In addition to capturing incident data, the security team tracks metrics around any attempted cyberattacks against the organization, especially around the perimeter from firewalls, VPN servers and mobile device gateways. "We have a Palo Alto firewall where I can see that [data] very clearly," said Do. "I can present a very simple dashboard to any executive that shows: Hey, at any given second of the day we are being attacked by literally thousands of threats and the firewall is doing its job so it's not like we invested in this for nothing."

While threat intelligence is the foundational piece of risk assessment at Equinix, the use of intelligence data in the security industry is often ad hoc. "It has either plateaued or actually decreased," said Do.

"There are always two sides of the spectrum," he continued. "The companies that are very good at doing SIEM [security information and event management] and all of these intelligence pieces so that the more intelligence or data points that they've added to their infrastructure, the smarter they become."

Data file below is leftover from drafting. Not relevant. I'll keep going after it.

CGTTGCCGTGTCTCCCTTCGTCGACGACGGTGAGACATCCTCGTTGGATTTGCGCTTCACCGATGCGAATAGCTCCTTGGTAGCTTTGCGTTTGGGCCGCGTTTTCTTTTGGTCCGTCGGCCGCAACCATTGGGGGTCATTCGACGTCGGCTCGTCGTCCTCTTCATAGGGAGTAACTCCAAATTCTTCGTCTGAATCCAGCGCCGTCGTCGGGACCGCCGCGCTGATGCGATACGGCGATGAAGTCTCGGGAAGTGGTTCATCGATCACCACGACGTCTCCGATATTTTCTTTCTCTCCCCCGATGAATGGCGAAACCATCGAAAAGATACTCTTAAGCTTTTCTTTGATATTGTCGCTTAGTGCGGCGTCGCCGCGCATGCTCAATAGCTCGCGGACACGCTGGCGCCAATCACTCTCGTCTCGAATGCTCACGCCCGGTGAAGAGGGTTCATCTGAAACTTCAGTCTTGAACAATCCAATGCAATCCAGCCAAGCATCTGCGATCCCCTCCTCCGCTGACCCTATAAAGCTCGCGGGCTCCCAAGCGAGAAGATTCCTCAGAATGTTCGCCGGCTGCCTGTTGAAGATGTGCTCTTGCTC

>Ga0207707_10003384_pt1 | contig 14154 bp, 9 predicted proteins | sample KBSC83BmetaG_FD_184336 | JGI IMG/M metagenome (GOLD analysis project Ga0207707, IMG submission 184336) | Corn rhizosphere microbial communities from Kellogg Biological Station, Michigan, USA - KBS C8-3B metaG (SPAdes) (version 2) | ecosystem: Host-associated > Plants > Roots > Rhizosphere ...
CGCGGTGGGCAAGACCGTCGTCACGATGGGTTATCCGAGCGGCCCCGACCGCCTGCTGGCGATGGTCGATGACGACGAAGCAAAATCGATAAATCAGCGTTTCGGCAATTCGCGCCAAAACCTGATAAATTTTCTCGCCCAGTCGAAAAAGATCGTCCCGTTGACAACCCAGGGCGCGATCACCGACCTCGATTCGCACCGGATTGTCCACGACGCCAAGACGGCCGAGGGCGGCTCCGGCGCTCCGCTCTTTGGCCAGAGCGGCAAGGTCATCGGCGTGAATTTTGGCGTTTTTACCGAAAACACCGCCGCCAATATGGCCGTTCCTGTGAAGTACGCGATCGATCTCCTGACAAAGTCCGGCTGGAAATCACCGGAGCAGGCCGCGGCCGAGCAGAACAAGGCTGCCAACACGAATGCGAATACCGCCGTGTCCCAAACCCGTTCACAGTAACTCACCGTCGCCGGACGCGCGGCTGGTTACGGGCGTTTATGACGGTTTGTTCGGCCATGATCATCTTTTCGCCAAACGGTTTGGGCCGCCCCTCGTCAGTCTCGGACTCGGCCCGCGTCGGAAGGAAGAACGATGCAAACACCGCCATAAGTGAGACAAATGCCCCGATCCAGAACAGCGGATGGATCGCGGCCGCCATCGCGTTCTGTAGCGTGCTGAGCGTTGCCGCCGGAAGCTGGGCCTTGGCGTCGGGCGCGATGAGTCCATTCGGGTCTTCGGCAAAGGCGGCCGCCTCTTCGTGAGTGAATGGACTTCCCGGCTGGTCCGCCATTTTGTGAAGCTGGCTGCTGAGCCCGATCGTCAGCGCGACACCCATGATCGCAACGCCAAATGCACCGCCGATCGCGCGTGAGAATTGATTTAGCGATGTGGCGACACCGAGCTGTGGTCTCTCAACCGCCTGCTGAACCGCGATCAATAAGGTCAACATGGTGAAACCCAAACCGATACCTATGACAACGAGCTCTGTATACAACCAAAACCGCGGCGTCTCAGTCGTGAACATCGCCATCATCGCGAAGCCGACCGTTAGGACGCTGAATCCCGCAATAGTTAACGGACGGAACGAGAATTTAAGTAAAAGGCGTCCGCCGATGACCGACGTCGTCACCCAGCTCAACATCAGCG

But the majority of the security teams don't do that. "They are either mired in compliance checkboxes or chasing down shadow IT services. Or there are so many things going on in their universe that there are no resources, or time, left to focus on threat intelligence."

Wednesday, June 4, 2014

Dyman & Associates Risk Management Projects on Top 20 mSecurity Companies 2014

Leaders in Software as a Service (SaaS), Mobile Device Management (MDM) & Bring Your Own Device (BYOD) Security

Mobile devices have become an intrinsic part of everyday life, for individual consumers and large organizations alike. Consequently, the popularity of smart devices is an increasingly attractive target for cybercriminals with regards the potential value of personal data found on a device.

The increasing demand for mobile security software is seeing the emergence of security specialists offering solutions aimed at mobile as well as PC.